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Selle Italia: playing the long game

3 May 2018

This feature was produced in association with Selle Italia

Even in a sport with such a rich heritage as cycling, there aren’t many companies that can trace their roots back as far as 120 years. Italian brand Selle Italia is one of them, and has specialised in producing saddles since 1897.

To give some context to the depth of the company’s history, cycling wasn’t even a sport back then – bicycles were seen merely as a means of transportation for the many that couldn’t afford a new-fangled automobile, and had only been invented in their current guise some 12 years earlier, when John Kemp Starley famously unveiled his Rover Safety Bicycle design.

Selle Italia has been there from the start, and thanks to an unwavering commitment to innovation, research and development, it has kept pace with all the twists and turns that have taken cycling to where it is today. 

Humble roots

Selle Italia started in the village of Corsico making simple seats that allowed people to travel by bike in comfort. It’s fair to say that as a business it was unrecognisable to the saddle powerhouse it is today.

But in terms of core values, little has changed since those first few years in that small workshop just outside Milan. Comfort and ergonomics are still the top priorities – it is just the ways in which those attributes are achieved that is different.

For the first 70 years of Selle Italia’s existence, saddle technology remained fairly constant, but when the business changed hands in the late 1960s it marked a distinct shift in the company’s trajectory.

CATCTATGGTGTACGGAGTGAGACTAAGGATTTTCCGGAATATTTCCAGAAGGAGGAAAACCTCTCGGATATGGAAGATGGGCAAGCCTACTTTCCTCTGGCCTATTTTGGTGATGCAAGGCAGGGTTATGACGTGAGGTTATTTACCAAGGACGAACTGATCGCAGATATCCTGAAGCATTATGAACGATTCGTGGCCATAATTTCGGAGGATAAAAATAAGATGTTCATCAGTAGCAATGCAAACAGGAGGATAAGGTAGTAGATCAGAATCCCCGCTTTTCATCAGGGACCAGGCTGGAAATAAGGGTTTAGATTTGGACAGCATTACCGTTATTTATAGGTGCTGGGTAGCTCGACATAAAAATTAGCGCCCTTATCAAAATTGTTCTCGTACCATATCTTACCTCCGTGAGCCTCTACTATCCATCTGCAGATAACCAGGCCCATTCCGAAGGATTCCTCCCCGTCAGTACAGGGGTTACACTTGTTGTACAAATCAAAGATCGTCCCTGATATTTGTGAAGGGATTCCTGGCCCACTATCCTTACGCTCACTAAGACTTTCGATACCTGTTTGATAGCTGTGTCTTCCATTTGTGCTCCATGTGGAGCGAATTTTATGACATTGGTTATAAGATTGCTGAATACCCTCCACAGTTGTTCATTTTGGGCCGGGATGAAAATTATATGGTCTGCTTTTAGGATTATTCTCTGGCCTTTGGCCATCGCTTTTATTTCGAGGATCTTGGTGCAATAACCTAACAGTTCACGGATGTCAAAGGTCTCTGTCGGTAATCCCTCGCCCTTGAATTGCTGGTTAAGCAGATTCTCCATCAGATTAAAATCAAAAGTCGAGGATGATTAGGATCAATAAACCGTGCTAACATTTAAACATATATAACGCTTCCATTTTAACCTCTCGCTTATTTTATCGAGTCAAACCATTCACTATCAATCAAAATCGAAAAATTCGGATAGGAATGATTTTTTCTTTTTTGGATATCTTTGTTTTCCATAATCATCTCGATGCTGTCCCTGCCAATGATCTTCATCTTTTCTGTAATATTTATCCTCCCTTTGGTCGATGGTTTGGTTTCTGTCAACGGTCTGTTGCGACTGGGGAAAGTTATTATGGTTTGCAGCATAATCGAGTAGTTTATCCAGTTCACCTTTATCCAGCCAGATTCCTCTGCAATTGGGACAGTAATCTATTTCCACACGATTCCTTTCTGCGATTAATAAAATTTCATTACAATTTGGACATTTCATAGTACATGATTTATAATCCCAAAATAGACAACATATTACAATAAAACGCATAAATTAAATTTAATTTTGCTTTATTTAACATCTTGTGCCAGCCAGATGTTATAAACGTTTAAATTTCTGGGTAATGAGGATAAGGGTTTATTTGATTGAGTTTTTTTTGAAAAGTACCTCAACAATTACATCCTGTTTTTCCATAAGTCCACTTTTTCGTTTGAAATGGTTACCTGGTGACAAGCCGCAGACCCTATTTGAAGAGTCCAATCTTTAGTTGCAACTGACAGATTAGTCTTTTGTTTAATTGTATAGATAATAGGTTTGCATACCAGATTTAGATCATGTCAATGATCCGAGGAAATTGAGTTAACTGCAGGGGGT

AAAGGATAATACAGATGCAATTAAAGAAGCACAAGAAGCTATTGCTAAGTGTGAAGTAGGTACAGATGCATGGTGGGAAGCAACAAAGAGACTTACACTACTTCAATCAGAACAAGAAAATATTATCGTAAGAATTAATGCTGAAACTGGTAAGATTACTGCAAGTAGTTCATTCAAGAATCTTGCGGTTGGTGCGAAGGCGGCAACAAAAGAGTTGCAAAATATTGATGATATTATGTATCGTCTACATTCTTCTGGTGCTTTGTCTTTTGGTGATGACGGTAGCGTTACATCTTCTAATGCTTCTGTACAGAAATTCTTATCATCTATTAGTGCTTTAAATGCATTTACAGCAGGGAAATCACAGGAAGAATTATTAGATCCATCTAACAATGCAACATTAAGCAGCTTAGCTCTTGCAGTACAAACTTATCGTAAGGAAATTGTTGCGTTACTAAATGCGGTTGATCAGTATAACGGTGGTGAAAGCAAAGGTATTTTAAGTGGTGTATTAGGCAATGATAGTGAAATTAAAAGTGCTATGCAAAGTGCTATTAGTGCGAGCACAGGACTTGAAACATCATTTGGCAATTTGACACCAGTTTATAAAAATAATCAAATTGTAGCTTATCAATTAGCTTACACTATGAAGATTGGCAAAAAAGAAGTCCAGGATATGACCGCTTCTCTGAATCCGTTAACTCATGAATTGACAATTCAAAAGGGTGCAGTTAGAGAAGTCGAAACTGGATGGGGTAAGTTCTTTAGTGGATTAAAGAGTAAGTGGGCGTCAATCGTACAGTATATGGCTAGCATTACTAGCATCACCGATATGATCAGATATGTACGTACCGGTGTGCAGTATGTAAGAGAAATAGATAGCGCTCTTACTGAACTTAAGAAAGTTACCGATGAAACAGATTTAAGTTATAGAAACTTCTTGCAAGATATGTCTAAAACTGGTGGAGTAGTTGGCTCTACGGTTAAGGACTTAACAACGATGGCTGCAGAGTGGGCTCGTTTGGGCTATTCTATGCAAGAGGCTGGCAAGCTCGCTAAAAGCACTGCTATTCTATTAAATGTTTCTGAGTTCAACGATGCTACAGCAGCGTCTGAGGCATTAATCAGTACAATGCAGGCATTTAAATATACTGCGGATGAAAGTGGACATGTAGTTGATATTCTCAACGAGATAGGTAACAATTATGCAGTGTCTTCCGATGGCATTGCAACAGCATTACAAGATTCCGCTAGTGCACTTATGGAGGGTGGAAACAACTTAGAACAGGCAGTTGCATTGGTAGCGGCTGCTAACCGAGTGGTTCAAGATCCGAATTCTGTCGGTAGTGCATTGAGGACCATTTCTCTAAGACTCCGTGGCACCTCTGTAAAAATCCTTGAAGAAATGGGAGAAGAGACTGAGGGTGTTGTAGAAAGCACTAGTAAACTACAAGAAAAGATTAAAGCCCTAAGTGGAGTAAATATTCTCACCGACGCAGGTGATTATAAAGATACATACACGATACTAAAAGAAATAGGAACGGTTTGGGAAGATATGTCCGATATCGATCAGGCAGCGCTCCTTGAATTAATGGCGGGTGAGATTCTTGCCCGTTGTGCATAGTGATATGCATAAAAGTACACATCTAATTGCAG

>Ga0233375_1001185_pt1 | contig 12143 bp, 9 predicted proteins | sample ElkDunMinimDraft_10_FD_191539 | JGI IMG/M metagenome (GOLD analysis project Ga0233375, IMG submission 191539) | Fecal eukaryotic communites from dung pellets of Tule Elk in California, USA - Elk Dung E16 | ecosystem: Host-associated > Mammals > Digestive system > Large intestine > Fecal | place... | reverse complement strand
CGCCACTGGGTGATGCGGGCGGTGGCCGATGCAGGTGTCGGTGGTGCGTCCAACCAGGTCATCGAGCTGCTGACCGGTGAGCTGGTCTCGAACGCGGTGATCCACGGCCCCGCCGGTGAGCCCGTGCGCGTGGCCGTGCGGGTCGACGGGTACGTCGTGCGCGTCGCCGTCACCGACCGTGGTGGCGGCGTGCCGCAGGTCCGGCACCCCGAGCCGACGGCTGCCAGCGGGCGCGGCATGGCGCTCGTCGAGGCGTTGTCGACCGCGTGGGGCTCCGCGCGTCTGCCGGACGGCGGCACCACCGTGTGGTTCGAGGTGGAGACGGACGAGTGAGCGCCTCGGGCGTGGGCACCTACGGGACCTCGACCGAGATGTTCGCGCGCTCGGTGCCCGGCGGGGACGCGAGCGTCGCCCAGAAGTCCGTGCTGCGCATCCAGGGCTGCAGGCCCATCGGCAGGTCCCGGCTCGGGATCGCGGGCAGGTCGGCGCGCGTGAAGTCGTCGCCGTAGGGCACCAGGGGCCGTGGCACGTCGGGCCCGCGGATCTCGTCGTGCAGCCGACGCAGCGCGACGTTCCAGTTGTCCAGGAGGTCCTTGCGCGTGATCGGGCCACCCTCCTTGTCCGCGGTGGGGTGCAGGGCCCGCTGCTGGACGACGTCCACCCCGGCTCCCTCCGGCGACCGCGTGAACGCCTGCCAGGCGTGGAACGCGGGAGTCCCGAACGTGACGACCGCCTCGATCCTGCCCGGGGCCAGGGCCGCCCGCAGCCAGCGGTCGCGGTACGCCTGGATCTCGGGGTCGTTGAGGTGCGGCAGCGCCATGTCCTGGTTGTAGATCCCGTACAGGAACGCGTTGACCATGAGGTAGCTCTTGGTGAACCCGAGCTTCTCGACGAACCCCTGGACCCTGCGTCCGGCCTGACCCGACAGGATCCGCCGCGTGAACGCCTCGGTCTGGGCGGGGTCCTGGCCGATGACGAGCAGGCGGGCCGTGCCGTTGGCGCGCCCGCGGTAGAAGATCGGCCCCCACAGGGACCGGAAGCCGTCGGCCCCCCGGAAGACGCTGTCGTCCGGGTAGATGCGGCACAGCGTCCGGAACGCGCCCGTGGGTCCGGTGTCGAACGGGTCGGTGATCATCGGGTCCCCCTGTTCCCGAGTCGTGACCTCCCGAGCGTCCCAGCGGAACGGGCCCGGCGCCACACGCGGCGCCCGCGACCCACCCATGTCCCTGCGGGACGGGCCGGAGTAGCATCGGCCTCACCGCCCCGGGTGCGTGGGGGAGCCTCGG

By this point the car had long replaced the bicycle as the primary means of transport and cycling had evolved into a sport, and an increasingly professional and competitive one at that.

Selle Italia already had a huge knowledge base in the fundaments of saddle design so when the Bigolin family took over the reins in 1967 they used this as a platform to build from, investing heavily in research and development.

The company increasingly moved into creating products that catered for the performance side of cycling through the use of new materials and construction techniques.

‘In 1980 we decided to collaborate with Bernard Hinault, which created a connection that fostered technological innovation, resulting in our classic Turbo design,’ says Selle Italia president Giuseppe Bigolin.

‘It was a watershed moment for us, and since we have always looked to take advantage of technological advances in materials, we decided to use nylon in the Turbo’s construction, which kept the weight right down.’

Alongside the use of more modern materials, Bigolin says Selle Italia’s research and development team also introduced new anatomical concepts, the aim being to improve the competitive cyclist’s comfort, creating support zones for the ischial bones.

This level of understanding was not widespread at the time, and helped cement Selle Italia’s reputation among pros and amateurs alike of being at the forefront of saddle design. As such, it has allowed the company to work with some of the biggest names in the sport over the past 40 years.

‘Eddy Merckx and Felice Gimondi were fun to work with. Miguel Indurain is a true gentleman and Marco Pantani was a real friend to us,’ Bigolin explains. ‘There is something special about saddle design compared to other areas of the cycling market – getting to know comfort helps you get to know the people you are looking to keep comfortable,’ says Bigolin.